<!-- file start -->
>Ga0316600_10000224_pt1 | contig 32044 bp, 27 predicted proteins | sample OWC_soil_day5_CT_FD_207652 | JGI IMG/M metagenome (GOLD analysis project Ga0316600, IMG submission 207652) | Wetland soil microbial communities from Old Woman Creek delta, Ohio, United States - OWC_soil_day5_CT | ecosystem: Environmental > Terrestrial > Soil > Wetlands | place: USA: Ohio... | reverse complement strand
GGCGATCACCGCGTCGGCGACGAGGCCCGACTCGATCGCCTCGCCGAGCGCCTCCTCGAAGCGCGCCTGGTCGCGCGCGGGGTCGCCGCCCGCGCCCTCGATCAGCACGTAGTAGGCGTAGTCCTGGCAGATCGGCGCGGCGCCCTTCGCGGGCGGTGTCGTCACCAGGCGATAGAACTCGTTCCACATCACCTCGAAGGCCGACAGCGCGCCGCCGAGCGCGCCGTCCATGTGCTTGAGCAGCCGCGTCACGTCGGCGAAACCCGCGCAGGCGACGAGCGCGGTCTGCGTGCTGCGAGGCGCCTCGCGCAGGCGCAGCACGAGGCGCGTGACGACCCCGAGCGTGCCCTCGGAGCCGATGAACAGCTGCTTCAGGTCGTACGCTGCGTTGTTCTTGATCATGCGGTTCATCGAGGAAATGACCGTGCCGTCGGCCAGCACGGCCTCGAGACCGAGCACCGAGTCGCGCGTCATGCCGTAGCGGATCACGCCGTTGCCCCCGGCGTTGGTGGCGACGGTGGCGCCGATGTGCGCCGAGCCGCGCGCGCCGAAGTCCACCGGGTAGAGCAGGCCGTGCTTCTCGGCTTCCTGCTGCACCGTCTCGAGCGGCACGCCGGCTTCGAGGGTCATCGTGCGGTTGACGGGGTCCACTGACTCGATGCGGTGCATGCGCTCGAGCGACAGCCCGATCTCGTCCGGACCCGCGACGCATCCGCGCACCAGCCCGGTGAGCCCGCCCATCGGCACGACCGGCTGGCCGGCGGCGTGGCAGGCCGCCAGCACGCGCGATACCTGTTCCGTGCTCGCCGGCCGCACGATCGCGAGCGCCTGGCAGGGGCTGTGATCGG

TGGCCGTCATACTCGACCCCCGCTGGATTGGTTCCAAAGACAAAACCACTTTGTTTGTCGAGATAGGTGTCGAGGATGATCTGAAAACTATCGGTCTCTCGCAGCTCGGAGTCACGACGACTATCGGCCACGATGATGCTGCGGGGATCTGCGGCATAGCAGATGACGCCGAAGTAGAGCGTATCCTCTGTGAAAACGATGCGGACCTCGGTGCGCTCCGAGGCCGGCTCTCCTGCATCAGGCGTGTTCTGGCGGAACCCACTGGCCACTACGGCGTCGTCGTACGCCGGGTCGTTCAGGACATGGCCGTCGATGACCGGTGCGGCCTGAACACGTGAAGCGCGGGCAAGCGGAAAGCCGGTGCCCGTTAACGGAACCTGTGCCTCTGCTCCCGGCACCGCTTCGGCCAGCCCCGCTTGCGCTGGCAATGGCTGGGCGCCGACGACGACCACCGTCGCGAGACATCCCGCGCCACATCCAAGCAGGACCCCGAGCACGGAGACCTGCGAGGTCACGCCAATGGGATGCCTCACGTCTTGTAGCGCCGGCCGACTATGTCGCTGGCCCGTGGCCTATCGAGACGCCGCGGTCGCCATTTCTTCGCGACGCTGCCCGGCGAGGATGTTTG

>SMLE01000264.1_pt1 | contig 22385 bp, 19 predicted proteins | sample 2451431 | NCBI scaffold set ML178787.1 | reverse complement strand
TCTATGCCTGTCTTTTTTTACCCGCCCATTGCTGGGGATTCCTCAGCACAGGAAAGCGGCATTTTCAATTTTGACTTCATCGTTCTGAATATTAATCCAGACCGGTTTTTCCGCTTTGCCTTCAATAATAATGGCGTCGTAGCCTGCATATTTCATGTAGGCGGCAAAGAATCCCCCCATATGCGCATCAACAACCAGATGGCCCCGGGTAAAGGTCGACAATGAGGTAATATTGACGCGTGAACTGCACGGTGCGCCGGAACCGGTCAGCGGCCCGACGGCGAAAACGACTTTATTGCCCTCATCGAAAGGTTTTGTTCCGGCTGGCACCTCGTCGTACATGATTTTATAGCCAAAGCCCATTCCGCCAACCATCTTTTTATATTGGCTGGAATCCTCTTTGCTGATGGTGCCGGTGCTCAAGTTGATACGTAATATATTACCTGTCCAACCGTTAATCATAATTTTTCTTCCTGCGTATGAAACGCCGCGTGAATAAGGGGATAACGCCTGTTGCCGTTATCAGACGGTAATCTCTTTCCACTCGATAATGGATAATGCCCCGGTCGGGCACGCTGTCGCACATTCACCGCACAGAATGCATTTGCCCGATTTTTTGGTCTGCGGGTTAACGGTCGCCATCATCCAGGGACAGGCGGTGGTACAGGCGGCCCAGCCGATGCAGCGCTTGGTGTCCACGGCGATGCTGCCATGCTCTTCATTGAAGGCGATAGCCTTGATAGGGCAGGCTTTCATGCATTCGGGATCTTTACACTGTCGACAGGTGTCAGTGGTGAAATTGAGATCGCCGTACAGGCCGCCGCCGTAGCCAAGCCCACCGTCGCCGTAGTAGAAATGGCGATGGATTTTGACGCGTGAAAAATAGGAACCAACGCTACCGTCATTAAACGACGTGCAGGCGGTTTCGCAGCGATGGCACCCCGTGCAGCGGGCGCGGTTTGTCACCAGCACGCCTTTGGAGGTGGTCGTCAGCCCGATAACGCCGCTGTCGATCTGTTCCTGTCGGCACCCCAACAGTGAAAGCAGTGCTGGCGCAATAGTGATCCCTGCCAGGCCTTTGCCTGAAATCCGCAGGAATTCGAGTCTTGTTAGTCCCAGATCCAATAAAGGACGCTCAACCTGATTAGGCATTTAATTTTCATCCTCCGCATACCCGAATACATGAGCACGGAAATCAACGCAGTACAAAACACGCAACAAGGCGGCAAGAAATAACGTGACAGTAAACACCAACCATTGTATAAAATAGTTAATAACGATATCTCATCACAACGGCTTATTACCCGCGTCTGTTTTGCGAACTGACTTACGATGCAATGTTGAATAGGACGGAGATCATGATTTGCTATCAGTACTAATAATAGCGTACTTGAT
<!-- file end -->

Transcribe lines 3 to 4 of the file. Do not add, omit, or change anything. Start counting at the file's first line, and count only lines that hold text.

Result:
TGGCCGTCATACTCGACCCCCGCTGGATTGGTTCCAAAGACAAAACCACTTTGTTTGTCGAGATAGGTGTCGAGGATGATCTGAAAACTATCGGTCTCTCGCAGCTCGGAGTCACGACGACTATCGGCCACGATGATGCTGCGGGGATCTGCGGCATAGCAGATGACGCCGAAGTAGAGCGTATCCTCTGTGAAAACGATGCGGACCTCGGTGCGCTCCGAGGCCGGCTCTCCTGCATCAGGCGTGTTCTGGCGGAACCCACTGGCCACTACGGCGTCGTCGTACGCCGGGTCGTTCAGGACATGGCCGTCGATGACCGGTGCGGCCTGAACACGTGAAGCGCGGGCAAGCGGAAAGCCGGTGCCCGTTAACGGAACCTGTGCCTCTGCTCCCGGCACCGCTTCGGCCAGCCCCGCTTGCGCTGGCAATGGCTGGGCGCCGACGACGACCACCGTCGCGAGACATCCCGCGCCACATCCAAGCAGGACCCCGAGCACGGAGACCTGCGAGGTCACGCCAATGGGATGCCTCACGTCTTGTAGCGCCGGCCGACTATGTCGCTGGCCCGTGGCCTATCGAGACGCCGCGGTCGCCATTTCTTCGCGACGCTGCCCGGCGAGGATGTTTG

>SMLE01000264.1_pt1 | contig 22385 bp, 19 predicted proteins | sample 2451431 | NCBI scaffold set ML178787.1 | reverse complement strand